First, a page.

CAMDEN, NJ — Standing in front of a vacant site on US Route 30 that once was slated for a supermarket, a group of Camden residents and activists urged Gov. Phil Murphy to veto an extension to the state tax incentive programs, which expired at the end of June.
The group on Thursday also called on Murphy administration officials to come to the city and host a roundtable on helping solve a decades-long issue of a lack of access to healthy food.
One of the projects, a ShopRite, gained support from language added to the Economic Opportunity Act of 2013, the legislation expanding state incentive programs. The amendments disqualified the other supermarket proposal for a tax break, the report read. The language had been drafted in part by law firm Parker McCay, which later represented the ShopRite project.
“Behind us may appear to be just a vacant lot, and it is,” said Pastor Amir Khan of the Camden We Choose coalition at a podium. “But it’s also a crime scene."
Statements issued from New Jersey lawmakers in response to the Politico report reflect the sides drawn by prominent Democrats in the tax credit battle.
Lt. Gov. Sheila Oliver, who supported the bill as Speaker of the General Assembly, called the findings "beyond disturbing," while a spokesperson for Senate President Steve Sweeney, a proponent of the incentive programs, said the Politico report was "largely inaccurate" and "painted an inaccurate picture."
Dana Redd, the former mayor of Camden turned CEO of the Rowan/Rutgers Joint Board of Governors, wrote a piece in defense of the EOA and critical of recent reports, arguing that "market forces, not politicians," led to the failed supermarket projects.
But at that once-promising site in the Marlton section of Camden, the activists focused on pushing forward the fight for justice and equity for the residents. This could be accomplished in part, they said, through a veto of the EOA extension bill, instead of having officials return to the drawing board on economic incentives.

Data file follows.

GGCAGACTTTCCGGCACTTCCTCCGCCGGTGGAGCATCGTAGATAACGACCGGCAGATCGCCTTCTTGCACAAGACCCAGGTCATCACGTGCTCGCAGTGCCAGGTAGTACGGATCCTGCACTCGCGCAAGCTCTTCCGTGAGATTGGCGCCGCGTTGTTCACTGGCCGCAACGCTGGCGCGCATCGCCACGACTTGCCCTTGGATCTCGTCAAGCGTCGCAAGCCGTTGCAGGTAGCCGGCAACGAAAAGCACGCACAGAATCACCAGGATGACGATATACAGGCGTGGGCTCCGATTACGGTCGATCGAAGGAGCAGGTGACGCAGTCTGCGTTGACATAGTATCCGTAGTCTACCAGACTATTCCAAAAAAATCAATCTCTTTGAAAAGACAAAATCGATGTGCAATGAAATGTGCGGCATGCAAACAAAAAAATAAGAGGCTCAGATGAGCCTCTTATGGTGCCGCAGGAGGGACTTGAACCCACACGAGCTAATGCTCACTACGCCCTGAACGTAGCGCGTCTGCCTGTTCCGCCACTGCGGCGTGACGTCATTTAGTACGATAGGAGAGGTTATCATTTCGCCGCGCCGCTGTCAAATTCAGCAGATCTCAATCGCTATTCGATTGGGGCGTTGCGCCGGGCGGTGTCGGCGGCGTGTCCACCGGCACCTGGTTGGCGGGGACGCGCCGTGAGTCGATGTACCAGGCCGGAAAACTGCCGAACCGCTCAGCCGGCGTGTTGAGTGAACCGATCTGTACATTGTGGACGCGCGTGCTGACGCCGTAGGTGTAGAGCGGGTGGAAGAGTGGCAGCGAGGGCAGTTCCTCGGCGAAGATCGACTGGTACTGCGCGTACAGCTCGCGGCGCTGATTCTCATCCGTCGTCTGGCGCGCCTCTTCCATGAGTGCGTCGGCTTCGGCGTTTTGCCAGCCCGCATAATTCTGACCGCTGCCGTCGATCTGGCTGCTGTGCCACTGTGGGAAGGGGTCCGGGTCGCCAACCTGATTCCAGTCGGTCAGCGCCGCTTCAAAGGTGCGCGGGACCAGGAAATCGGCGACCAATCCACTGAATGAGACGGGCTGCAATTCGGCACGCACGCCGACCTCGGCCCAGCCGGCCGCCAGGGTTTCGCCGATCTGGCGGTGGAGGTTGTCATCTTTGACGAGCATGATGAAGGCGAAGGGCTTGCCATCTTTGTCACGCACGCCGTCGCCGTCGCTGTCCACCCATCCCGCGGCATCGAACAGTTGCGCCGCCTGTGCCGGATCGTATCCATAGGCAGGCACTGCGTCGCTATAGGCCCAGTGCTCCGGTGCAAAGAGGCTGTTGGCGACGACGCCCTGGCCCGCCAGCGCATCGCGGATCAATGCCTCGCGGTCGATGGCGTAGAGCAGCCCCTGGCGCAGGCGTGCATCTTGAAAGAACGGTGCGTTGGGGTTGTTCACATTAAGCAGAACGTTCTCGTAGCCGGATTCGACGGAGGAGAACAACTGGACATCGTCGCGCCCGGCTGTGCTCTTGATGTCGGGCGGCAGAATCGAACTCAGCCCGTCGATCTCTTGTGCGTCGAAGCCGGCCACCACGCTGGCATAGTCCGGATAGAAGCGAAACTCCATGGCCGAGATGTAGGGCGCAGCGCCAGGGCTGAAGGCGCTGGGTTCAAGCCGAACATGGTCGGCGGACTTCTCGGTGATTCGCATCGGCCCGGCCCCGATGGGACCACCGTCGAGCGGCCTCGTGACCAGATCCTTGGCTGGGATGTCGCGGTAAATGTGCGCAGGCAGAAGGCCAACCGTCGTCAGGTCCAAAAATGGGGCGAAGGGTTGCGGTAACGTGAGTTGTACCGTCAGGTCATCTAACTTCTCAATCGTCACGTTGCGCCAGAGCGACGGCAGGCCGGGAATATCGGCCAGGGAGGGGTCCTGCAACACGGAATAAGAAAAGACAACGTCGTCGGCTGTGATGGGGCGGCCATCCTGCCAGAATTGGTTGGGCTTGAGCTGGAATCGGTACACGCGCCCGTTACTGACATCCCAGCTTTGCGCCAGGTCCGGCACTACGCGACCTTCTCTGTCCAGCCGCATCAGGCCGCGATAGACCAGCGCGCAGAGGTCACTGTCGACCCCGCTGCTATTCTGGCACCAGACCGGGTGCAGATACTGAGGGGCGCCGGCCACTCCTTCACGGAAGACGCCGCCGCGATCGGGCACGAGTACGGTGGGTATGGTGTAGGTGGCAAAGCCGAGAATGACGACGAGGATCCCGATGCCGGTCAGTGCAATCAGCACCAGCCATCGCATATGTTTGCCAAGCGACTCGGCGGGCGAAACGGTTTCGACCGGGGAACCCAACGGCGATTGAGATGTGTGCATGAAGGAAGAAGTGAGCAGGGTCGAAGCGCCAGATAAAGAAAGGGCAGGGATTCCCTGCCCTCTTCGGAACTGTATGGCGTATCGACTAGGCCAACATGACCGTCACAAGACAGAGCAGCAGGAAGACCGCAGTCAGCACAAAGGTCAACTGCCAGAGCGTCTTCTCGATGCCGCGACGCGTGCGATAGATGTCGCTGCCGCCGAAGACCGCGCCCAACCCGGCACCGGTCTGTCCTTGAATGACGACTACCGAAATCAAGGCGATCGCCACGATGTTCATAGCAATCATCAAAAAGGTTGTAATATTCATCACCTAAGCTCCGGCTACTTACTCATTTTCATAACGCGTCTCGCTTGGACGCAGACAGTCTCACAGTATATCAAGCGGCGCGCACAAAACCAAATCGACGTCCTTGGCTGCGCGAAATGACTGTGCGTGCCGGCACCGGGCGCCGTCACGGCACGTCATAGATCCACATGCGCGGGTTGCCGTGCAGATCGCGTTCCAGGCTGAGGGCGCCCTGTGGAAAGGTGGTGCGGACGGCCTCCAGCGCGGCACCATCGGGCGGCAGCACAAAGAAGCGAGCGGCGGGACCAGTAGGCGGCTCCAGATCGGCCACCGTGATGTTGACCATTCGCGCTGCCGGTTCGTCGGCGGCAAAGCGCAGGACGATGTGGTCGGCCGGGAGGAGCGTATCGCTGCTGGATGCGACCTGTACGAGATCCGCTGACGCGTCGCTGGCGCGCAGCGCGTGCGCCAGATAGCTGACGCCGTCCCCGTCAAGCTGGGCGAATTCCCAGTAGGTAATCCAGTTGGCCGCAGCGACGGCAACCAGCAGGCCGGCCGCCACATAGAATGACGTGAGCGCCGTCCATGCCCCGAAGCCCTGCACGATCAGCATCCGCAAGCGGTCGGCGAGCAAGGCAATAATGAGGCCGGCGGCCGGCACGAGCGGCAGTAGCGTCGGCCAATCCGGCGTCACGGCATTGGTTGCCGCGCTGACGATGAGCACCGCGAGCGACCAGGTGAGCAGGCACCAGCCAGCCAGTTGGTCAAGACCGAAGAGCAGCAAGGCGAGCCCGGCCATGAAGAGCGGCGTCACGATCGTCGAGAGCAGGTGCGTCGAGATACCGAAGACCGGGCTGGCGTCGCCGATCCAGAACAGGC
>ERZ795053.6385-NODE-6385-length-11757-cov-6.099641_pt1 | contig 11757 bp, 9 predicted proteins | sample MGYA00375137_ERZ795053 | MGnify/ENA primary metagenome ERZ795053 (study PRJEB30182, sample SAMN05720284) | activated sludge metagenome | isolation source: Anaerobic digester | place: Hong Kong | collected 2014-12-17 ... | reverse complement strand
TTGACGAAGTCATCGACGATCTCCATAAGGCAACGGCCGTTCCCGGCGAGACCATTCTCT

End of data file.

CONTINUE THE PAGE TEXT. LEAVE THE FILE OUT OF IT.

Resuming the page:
Another significant action to that end is for Economic Development Authority Chairman Kevin Quinn and Secretary of Agriculture Douglas H. Fisher to head a “supermarket roundtable” in Camden. The meeting would be intended to bring the officials together with grocery store merchants and supermarket developers to craft a plan on combating the city's "food desert" status.
“How can we expect our people to thrive if we don’t have a full-service supermarket?” said Connie Kellum, an activist and small business owner.
With options to fresh produce few and far between, Camden residents are forced to travel to neighboring areas and give up hours in some cases for the trip. Residents often do not have cars, which then leads to the use of costly public transportation.
"For my family, traveling an hour-and-a-half each way to grocery shop is unreasonable, unmanageable, and exhausting,” said Sandra Wiles, a working single mother. “We need help.”
The activists stressed a point that many residents have shared in the wake of a state task force investigation into the tax incentive programs: the people who call the city home are not seeing an impact from the incentives.
Businesses relocating to Camden have pulled in $1.6 billion in tax credits since 2013 through the Grow NJ and Economic Redevelopment and Growth programs.
“Camden residents have a billion reasons to be upset over the lack of impact these incentives have had,” Khan said, “and not one reason to believe that a supermarket was ever coming to town.”